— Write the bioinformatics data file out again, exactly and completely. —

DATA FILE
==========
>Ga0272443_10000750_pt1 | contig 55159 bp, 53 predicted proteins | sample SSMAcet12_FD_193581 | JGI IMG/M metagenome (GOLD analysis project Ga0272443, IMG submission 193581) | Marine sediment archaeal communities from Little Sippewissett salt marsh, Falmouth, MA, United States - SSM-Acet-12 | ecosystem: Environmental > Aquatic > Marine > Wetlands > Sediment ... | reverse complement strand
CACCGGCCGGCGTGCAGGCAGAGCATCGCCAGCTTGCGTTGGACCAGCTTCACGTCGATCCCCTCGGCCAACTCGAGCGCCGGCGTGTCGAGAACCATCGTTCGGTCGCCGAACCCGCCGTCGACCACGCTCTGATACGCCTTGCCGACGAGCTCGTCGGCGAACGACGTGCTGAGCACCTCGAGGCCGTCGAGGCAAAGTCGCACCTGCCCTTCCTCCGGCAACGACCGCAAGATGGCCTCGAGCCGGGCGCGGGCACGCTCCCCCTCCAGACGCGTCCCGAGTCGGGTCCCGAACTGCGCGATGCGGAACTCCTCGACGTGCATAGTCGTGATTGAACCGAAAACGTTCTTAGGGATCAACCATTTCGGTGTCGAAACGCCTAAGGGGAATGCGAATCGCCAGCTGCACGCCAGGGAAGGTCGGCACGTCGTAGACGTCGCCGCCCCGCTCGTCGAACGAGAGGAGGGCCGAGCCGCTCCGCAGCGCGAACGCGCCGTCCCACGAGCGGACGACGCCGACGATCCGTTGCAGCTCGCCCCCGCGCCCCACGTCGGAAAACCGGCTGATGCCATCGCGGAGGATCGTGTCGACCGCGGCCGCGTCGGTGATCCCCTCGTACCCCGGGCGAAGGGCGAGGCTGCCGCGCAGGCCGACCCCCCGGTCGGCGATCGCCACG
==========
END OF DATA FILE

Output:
>Ga0272443_10000750_pt1 | contig 55159 bp, 53 predicted proteins | sample SSMAcet12_FD_193581 | JGI IMG/M metagenome (GOLD analysis project Ga0272443, IMG submission 193581) | Marine sediment archaeal communities from Little Sippewissett salt marsh, Falmouth, MA, United States - SSM-Acet-12 | ecosystem: Environmental > Aquatic > Marine > Wetlands > Sediment ... | reverse complement strand
CACCGGCCGGCGTGCAGGCAGAGCATCGCCAGCTTGCGTTGGACCAGCTTCACGTCGATCCCCTCGGCCAACTCGAGCGCCGGCGTGTCGAGAACCATCGTTCGGTCGCCGAACCCGCCGTCGACCACGCTCTGATACGCCTTGCCGACGAGCTCGTCGGCGAACGACGTGCTGAGCACCTCGAGGCCGTCGAGGCAAAGTCGCACCTGCCCTTCCTCCGGCAACGACCGCAAGATGGCCTCGAGCCGGGCGCGGGCACGCTCCCCCTCCAGACGCGTCCCGAGTCGGGTCCCGAACTGCGCGATGCGGAACTCCTCGACGTGCATAGTCGTGATTGAACCGAAAACGTTCTTAGGGATCAACCATTTCGGTGTCGAAACGCCTAAGGGGAATGCGAATCGCCAGCTGCACGCCAGGGAAGGTCGGCACGTCGTAGACGTCGCCGCCCCGCTCGTCGAACGAGAGGAGGGCCGAGCCGCTCCGCAGCGCGAACGCGCCGTCCCACGAGCGGACGACGCCGACGATCCGTTGCAGCTCGCCCCCGCGCCCCACGTCGGAAAACCGGCTGATGCCATCGCGGAGGATCGTGTCGACCGCGGCCGCGTCGGTGATCCCCTCGTACCCCGGGCGAAGGGCGAGGCTGCCGCGCAGGCCGACCCCCCGGTCGGCGATCGCCACG